U.K. study suggests drinking coffee may help you live longer
The seven-year studyof about 120,000 middle-aged people suggested those who drank coffee with or without sugar over that time had a lower risk of death than non-coffee drinkers. Dr. Ruby Shah, an internist and obesity expert with Texas Health Plano, told KERA’s Sam Baker the results didn’t surprise her.
Did the study findings surprise you?
There is quite a bit of evidence, several studies on coffee, showing it can be part of a healthy lifestyle. But most are observational studies. We don't know if there's something particular in coffee that's causing that. We just know it can be part of a healthy lifestyle.
The pros and cons of coffee when it comes to health benefits
There are several studies showing improvement in Alzheimer's disease and Parkinson's disease. We know the obvious benefits of alertness and focus.
But there are also some potential negative effects. It gives some people anxiety. It can give people palpitations.
There has been quite a bit of evidence showing unfiltered coffee can increase your LDL cholesterol. Coffee has some oil and sterile compounds in it. And when you use a paper filter in coffee, it gets rid of those compounds.
Most studies show caffeine, overall, has positive benefits for us.
Yeah, people do get anxiety. Some people do get palpitations. Of course, if you're pregnant, coffee is not something you don't want to have at all. You just want to be able to limit it.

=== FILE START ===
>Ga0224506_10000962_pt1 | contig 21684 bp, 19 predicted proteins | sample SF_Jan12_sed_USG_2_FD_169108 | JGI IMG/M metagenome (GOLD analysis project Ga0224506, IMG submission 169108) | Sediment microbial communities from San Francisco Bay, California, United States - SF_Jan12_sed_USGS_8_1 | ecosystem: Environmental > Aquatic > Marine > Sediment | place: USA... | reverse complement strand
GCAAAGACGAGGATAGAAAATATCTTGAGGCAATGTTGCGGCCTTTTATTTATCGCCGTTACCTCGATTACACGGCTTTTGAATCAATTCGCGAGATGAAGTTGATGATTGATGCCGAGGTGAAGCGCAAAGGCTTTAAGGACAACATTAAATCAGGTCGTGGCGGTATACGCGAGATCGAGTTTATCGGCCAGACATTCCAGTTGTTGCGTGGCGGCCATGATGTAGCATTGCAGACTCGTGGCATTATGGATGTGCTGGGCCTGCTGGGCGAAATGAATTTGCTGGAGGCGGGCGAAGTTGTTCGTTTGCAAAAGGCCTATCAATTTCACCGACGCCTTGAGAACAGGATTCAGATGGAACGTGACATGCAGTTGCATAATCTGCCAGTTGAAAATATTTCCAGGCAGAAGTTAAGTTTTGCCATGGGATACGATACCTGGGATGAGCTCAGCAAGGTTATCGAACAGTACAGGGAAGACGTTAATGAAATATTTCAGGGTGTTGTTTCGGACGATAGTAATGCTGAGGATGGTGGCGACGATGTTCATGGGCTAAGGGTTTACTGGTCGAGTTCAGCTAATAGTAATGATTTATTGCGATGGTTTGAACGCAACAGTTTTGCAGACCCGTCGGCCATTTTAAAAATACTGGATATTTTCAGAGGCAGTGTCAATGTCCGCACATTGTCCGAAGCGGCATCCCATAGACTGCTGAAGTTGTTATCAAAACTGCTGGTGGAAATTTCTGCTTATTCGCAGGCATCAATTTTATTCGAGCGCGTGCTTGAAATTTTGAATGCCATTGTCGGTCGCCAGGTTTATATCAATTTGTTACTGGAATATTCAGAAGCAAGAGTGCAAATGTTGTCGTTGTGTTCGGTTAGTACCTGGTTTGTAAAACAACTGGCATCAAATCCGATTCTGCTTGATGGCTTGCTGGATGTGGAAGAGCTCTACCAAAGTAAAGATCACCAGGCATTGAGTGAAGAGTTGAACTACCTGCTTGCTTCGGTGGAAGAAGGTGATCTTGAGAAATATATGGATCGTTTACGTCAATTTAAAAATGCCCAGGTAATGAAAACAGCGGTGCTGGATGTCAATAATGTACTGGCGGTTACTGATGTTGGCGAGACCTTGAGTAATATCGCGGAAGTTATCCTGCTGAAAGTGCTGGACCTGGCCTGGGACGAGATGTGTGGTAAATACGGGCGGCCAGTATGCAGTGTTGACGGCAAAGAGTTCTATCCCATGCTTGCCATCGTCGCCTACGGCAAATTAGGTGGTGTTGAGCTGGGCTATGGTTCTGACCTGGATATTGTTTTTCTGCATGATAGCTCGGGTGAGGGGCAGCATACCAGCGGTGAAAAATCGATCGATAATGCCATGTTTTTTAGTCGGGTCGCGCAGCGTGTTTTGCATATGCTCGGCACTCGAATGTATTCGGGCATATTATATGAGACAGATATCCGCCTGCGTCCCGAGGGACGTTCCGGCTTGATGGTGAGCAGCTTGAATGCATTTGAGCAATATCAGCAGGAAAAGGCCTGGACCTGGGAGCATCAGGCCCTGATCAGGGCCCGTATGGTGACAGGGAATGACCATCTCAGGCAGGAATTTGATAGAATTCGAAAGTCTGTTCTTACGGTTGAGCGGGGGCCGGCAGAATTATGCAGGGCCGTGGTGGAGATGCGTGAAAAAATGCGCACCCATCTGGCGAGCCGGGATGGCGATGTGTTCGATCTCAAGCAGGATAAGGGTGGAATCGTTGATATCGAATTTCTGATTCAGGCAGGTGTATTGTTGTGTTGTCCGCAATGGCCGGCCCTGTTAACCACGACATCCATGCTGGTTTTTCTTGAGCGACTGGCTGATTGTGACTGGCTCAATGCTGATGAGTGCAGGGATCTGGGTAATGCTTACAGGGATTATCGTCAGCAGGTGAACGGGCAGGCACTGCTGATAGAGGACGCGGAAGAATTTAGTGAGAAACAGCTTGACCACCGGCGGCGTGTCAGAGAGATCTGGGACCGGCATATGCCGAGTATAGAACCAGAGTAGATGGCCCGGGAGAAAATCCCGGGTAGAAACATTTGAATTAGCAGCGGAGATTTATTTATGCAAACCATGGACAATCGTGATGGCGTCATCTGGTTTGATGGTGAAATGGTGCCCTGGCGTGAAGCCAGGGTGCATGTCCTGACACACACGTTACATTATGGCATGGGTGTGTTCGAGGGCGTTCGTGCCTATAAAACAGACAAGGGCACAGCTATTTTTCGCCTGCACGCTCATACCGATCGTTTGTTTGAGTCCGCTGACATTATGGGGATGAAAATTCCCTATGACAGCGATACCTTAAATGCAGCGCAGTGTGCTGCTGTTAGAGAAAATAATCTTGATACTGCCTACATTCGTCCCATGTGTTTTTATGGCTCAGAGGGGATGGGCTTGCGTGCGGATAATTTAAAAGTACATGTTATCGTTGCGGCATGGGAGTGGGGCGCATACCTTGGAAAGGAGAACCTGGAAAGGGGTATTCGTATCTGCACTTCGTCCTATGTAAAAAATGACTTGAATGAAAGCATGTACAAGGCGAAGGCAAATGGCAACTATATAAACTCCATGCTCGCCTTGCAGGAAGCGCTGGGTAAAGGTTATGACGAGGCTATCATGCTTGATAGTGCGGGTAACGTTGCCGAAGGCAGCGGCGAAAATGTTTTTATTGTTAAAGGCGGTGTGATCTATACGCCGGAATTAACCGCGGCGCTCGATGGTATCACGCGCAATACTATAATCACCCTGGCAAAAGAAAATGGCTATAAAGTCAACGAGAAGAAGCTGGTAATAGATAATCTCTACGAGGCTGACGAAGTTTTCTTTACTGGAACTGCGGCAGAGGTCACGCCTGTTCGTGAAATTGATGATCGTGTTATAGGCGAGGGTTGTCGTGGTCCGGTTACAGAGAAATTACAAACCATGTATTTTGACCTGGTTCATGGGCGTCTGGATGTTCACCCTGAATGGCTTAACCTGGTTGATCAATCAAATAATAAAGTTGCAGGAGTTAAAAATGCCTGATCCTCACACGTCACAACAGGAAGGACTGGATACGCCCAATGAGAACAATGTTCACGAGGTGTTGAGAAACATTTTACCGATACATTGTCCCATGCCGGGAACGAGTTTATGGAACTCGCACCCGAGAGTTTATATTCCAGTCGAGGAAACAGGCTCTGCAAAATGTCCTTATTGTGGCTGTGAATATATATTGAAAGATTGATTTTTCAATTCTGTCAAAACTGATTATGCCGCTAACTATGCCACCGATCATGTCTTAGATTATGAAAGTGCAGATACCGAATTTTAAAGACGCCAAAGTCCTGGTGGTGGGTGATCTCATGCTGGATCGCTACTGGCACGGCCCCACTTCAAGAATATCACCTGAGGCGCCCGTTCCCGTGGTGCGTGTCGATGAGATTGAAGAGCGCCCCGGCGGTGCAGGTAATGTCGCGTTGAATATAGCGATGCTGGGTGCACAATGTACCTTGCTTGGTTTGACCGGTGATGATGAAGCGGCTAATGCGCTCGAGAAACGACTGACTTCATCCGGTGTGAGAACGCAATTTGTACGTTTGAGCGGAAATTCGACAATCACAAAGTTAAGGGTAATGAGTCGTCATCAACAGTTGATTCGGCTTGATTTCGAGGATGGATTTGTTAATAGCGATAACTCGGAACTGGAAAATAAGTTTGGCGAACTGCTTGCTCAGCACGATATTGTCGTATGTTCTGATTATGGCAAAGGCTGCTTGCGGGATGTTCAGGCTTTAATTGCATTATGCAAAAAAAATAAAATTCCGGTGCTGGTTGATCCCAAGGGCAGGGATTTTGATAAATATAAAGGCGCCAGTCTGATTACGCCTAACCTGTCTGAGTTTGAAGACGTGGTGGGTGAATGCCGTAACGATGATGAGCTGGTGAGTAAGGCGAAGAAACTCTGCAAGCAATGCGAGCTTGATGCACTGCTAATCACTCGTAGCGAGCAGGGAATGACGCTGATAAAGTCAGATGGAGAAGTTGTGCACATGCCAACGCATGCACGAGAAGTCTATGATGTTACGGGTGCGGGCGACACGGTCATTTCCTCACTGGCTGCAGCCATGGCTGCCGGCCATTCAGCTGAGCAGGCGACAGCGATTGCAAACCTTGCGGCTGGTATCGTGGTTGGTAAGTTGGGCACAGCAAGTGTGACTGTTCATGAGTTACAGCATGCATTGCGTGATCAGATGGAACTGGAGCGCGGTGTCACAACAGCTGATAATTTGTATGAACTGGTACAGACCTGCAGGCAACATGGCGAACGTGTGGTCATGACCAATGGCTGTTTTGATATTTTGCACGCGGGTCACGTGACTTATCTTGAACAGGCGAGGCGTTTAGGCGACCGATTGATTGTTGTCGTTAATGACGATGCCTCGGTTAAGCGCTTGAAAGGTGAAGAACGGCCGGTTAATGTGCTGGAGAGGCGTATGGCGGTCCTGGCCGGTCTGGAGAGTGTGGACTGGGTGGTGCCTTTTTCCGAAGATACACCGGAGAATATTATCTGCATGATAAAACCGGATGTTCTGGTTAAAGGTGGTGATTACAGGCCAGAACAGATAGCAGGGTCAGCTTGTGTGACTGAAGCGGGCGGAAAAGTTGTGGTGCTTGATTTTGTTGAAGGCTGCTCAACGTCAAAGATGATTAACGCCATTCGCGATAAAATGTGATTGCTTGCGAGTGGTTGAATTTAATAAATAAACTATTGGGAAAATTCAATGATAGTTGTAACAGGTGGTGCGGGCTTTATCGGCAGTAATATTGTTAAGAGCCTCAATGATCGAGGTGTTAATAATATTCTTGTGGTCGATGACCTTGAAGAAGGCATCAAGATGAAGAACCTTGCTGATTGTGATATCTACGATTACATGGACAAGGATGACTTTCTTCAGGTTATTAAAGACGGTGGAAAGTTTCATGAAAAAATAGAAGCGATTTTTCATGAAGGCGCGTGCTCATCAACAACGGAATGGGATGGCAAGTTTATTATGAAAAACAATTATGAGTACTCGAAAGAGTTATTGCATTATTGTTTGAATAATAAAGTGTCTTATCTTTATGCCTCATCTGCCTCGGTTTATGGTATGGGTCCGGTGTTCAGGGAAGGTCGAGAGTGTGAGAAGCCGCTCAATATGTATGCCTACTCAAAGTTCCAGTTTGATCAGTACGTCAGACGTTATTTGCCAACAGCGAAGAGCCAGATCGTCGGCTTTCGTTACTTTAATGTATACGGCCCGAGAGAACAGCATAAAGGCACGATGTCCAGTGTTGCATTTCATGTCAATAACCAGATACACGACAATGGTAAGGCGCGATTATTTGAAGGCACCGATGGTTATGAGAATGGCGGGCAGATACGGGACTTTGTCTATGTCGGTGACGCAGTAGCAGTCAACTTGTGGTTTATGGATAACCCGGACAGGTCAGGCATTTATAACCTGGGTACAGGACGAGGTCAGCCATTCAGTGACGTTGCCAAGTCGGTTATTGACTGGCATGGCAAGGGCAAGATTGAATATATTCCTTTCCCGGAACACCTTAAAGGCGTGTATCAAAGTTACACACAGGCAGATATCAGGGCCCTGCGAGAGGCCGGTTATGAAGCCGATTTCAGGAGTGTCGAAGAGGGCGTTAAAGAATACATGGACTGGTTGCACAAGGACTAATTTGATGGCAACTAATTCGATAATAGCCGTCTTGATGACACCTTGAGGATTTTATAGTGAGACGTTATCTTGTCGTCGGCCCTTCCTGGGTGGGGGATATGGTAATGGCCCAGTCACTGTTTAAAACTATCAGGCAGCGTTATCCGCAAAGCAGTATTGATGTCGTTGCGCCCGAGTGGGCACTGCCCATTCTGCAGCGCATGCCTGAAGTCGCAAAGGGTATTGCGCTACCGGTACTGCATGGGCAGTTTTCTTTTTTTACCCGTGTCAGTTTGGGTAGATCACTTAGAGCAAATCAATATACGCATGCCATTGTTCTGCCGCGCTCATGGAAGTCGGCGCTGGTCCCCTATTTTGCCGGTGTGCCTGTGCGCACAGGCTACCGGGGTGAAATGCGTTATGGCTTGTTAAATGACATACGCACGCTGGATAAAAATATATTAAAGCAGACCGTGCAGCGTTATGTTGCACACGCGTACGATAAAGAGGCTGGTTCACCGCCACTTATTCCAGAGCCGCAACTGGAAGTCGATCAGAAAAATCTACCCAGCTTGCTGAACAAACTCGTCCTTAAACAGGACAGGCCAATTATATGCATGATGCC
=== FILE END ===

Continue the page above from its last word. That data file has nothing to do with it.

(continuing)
And most studies on coffee also show benefits of coffee at up to about three and a half cups. We don't want to drink more coffee beyond that.
Moderation is the key?
Yeah. It also depends on what you’re putting in your coffee. If you're someone who drinks black coffee, that's great. Lots of potential health benefits. A lot of times people drink coffee when they're fasting because it helps with hunger. But most studies show about two, three-and-a-half, or four cups a day is what you want to set your maximum amount of coffee up to. Beyond that can actually be detrimental to our health.
Just from overconsumption?
Correct. We don't know for sure if it's truly due to just overconsumption because the people who drink coffee in these studies may have other lifestyle factors that contribute.
Perhaps the people who drink eight cups a day sit a lot more at their desks, they're more sedentary. They may have other lifestyle factors that contribute to the negative health benefits of coffee. It's hard to isolate the particular negatives or positives of coffee alone without looking at the other lifestyle factors.
If you don't drink coffee, would it be a good idea to start for any particular reason, or are you better off without it?
I don't think that there's any reason to start drinking coffee purely for health benefits. Most of the health benefits derived from caffeine are thought to be due to polyphenols, which are antioxidants. The highest concentration of polyphenols is in fruits and vegetables.
Before we try to get the health benefits from something like coffee, you really want to start with upping your fruits and vegetables, not start to drink coffee.
Interview highlights were lightly edited for clarity.
Got a tip? Email Sam Baker at email@example.com. You can follow Sam on Twitter @srbkera.
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